STATE TIMBER CORPORATIONMOIZ GOH (PVT) LTD.,
COURT OF APPEAL.JAYASINGHE, J.JAYAW1CKREMA, J.
CA. No. 361/98.
D. C. COLOMBO No. 35477/MS.19™ NOVEMBER 1999.
Civil Procedure Code, S.693, 694. 695. 696. 698 – Arbitration Act. No. 11of 1995 – S2(2) – Award made on reference independently withoutintervention of Court – Jurisdiction of the District Court to entertainapplication – Arbitration proceedings and enforcement of an Award ■Interpretation Ordinance S.6(3)(c).
The Petitioner-Respondent made an application to the District Courtin terms of S.696 Civil Procedure Code to file the award in Court. Thisaward was made on a reference independently without the interventionof Court. The Respondent-Petitioner contended that the District Courthas no jurisdiction in view of the provisions of the Arbitration Act, whichgives jurisdiction to the High Court to enforce the Arbitral award. TheDistrict Court allowed the award to be filed of record.
S.47(2) Arbitration Act repeals S.693 – 698 Civil Procedure Code butthe repeal is subject to S.2(2) which states that where arbitrationproceedings were commenced prior to the appointed date the law in forceprior to the appointed date shall unless the parties otherwise agree, applyto such arbitration proceedings. In this case the arbitration proceedingscommenced prior to the appointed date i. e. 30.6.1995. as the arbitrationproceedings commenced on 30.3.94.
Prior to the Arbitration Act the Civil Procedure Code governed bothvoluntary and compulsory arbitration. Arbitration Ordinance 15 of 1866dealt only with compulsory Arbitration. All these proceedings under theabove statutes took place before the District Court, the original Court ofcivil jurisdiction.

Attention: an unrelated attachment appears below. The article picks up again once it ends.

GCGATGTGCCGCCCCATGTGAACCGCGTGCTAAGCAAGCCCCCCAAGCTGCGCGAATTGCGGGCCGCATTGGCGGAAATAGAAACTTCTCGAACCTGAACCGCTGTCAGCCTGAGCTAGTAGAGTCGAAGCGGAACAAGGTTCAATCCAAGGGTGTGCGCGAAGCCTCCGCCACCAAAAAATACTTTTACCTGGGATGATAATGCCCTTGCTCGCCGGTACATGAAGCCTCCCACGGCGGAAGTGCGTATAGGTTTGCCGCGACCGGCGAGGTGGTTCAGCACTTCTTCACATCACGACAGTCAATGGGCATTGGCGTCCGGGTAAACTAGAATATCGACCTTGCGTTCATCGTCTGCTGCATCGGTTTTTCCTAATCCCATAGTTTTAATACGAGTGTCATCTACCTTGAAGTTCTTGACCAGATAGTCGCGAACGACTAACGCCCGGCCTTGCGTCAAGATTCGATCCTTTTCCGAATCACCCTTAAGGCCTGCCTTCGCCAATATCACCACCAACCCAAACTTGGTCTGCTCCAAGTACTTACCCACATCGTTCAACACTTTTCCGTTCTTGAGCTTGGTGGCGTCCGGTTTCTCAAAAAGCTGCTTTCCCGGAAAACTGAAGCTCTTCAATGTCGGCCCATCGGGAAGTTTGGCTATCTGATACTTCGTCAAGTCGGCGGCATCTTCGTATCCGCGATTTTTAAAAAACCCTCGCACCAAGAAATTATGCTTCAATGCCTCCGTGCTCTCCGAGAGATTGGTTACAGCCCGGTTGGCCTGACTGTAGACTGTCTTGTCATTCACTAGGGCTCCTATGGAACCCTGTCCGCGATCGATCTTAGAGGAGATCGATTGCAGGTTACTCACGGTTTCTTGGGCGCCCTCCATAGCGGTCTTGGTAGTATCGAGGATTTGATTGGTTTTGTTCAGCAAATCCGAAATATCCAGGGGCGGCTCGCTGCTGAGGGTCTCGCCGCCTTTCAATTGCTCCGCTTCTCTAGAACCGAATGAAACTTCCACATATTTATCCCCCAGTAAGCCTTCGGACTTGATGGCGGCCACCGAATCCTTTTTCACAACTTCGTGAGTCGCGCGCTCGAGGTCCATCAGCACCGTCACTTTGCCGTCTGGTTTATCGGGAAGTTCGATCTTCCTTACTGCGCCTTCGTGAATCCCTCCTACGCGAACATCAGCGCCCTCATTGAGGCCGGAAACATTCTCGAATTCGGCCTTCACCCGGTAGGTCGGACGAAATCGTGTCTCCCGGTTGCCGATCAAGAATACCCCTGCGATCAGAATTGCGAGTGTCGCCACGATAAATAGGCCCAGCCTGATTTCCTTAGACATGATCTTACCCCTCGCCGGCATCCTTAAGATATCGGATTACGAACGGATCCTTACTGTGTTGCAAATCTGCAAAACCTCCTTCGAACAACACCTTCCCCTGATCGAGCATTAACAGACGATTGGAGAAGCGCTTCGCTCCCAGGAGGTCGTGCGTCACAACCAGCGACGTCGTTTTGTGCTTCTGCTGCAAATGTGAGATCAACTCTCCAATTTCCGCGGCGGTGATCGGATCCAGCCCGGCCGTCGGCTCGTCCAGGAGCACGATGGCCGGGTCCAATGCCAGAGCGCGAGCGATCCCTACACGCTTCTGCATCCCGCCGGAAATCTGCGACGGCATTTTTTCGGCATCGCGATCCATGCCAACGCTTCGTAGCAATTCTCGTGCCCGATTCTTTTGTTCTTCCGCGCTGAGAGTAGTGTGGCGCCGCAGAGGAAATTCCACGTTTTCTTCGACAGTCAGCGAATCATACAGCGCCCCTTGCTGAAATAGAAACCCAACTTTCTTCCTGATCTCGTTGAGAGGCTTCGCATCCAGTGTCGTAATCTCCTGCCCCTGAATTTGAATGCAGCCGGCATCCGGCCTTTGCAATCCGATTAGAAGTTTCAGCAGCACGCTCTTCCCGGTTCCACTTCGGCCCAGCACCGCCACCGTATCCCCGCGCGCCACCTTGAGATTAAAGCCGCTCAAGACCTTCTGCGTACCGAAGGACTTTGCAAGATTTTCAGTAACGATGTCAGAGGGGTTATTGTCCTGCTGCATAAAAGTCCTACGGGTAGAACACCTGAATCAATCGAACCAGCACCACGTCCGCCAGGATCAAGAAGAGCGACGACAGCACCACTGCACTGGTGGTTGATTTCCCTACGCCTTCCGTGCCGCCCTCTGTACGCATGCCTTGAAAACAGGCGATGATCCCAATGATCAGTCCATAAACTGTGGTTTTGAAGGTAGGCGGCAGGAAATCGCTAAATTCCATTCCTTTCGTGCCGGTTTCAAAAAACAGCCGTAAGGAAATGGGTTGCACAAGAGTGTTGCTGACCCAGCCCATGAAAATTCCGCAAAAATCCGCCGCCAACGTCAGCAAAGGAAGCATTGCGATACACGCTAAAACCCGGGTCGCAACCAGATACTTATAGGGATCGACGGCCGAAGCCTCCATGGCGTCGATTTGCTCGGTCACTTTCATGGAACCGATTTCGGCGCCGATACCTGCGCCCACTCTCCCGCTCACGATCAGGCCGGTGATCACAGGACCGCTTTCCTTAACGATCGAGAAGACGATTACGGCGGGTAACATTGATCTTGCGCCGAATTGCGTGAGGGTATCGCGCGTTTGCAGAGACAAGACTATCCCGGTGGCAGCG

When one examines S.2(2) of the Arbitration Act with S.6 3(c) ofthe Interpretation Ordinance, it is clear that in view of the savings
State Timber Corporation v. Moiz Goh (Pvt) Ltd.,
clause and S.6 3(c) that the District Court has jurisdiction to decidethe application.
It is also clear that arbitral proceedings means and include theenforcement of the arbitral award. The provisions for enforcement is partand parcel of an arbitration proceeding.
According to S.698, Civil Procedure Code, a Court can order theaward to be filed of Court –
“if on the hearing of such application no ground mentioned or referredto in S.690 or S.691 be shown." The Court however has not given aproper hearing to the parties and violated the principles of natural
APPLICATION for Revision of the order of the District Court of Colombo.Cases referred to :
Dartford Brewery Co., vs. Moseley – 1906 1 KB 462
R. vs. Bloomsbury County Court – 24 QBD 309Uditha Egalahewa S. C.for Petitioner.
Gamini Marapana P. C. with G. Perusinghe for Respondent.
Cur. adu. unit.
January 17, 2000.
JAYAWICKRAMA, J.This is an application to revise the order of the learnedDistrict Judge. Colombo dated 30,h of April. 1998 wherein hehas ordered an award made by an arbitrator to be filed ofrecord under Section 698 of the Civil Procedure Code.
The petitioner-respondent made an application to theDistrict Court in terms of Section 696 of the Civil ProcedureCode to file the award in Court. The respondent-petitionerraised a preliminary objection to that application statingthat the District Court has no jurisdiction to entertain